Q: But you would like to see more horsepower, maybe more sophistication in the car, whatever that car is?

JOHN BROOKS: I'm a racer. I want to see more horsepower. I want to see us be, you know, as close to the big cars as we possibly can be. But I understand the way that the cost has to go to make it cost efficient for drivers and team owners like myself to where we can go out there and take good drivers and not necessarily be directed by how much budget each driver has or what sort of sponsorship package.

We want to put the best drivers in the best cars, that's the bottom line. We always try to surround ourselves with the best people, the best drivers. In all honesty, the cost is somewhat secondary. I mean, we can't do it for nothing. But we want to go out there, we want to compete, we want to ensure that the best drivers are in the best cars and as a team we can showcase that in a good competitive series.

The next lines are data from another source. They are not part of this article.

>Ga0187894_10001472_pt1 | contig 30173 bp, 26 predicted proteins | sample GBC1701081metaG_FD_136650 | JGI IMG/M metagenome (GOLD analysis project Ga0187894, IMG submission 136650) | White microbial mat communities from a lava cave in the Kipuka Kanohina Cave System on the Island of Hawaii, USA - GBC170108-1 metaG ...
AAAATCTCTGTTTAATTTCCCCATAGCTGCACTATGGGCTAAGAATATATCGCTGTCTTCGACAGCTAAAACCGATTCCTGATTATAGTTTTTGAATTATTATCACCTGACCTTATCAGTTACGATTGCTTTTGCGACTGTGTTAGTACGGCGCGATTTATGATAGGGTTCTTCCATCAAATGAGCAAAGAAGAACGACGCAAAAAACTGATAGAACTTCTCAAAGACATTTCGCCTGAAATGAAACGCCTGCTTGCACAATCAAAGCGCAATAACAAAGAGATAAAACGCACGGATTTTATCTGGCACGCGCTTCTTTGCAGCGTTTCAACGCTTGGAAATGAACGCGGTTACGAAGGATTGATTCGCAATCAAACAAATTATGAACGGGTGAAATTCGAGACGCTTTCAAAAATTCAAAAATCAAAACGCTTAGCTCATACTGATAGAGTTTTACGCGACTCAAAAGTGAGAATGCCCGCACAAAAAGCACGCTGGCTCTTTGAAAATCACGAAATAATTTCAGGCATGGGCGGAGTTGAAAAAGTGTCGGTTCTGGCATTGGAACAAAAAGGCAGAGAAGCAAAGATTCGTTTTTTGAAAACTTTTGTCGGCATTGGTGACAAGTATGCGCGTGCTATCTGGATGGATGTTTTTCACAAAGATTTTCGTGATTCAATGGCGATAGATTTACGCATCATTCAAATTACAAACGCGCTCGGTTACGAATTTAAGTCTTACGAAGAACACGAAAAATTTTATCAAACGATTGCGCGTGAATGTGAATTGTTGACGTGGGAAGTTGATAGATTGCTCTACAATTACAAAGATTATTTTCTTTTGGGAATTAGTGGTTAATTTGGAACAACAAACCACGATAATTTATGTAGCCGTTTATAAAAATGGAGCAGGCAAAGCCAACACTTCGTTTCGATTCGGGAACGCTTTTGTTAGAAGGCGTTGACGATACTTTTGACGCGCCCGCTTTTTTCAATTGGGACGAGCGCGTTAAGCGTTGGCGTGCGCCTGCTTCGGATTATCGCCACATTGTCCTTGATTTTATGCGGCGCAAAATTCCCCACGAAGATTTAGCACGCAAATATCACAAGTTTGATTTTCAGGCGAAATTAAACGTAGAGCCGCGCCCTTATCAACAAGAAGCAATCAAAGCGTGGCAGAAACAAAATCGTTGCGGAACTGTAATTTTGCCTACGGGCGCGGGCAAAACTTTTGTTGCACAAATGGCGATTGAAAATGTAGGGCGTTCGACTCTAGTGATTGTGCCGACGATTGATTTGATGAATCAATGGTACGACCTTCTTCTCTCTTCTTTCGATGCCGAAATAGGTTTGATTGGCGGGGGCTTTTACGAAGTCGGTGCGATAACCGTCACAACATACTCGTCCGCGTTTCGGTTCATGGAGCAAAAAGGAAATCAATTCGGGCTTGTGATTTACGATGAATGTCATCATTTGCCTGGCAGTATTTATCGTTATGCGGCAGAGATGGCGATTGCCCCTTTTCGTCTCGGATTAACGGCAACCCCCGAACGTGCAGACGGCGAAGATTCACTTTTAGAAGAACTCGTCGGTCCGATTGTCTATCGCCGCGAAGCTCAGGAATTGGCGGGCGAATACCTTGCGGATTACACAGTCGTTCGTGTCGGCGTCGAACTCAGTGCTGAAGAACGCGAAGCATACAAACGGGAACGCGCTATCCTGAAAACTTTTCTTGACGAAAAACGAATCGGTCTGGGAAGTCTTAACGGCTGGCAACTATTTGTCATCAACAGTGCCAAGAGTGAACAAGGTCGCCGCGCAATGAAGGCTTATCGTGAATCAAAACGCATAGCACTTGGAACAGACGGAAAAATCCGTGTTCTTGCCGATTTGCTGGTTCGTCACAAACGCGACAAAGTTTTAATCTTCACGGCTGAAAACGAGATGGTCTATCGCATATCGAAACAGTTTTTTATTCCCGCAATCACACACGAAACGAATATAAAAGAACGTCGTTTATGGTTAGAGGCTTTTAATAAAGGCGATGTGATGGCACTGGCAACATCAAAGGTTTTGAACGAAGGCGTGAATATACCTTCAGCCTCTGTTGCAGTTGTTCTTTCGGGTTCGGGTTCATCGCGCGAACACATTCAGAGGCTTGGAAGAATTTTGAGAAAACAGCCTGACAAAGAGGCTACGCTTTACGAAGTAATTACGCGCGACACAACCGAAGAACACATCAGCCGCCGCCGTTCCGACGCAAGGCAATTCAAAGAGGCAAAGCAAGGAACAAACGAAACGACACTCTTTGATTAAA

ERIC MAUK: Al and John, I appreciate you guys coming on today and sharing your thoughts with the media. Again, congratulations on this. We're all very excited about it. We look very much forward to seeing you guys this weekend.

AL UNSER III: No worries. Thank you so much. We'll see you at the track.

Continued in part 3

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Series Atlantic , IndyCar
Drivers Andreas Wirth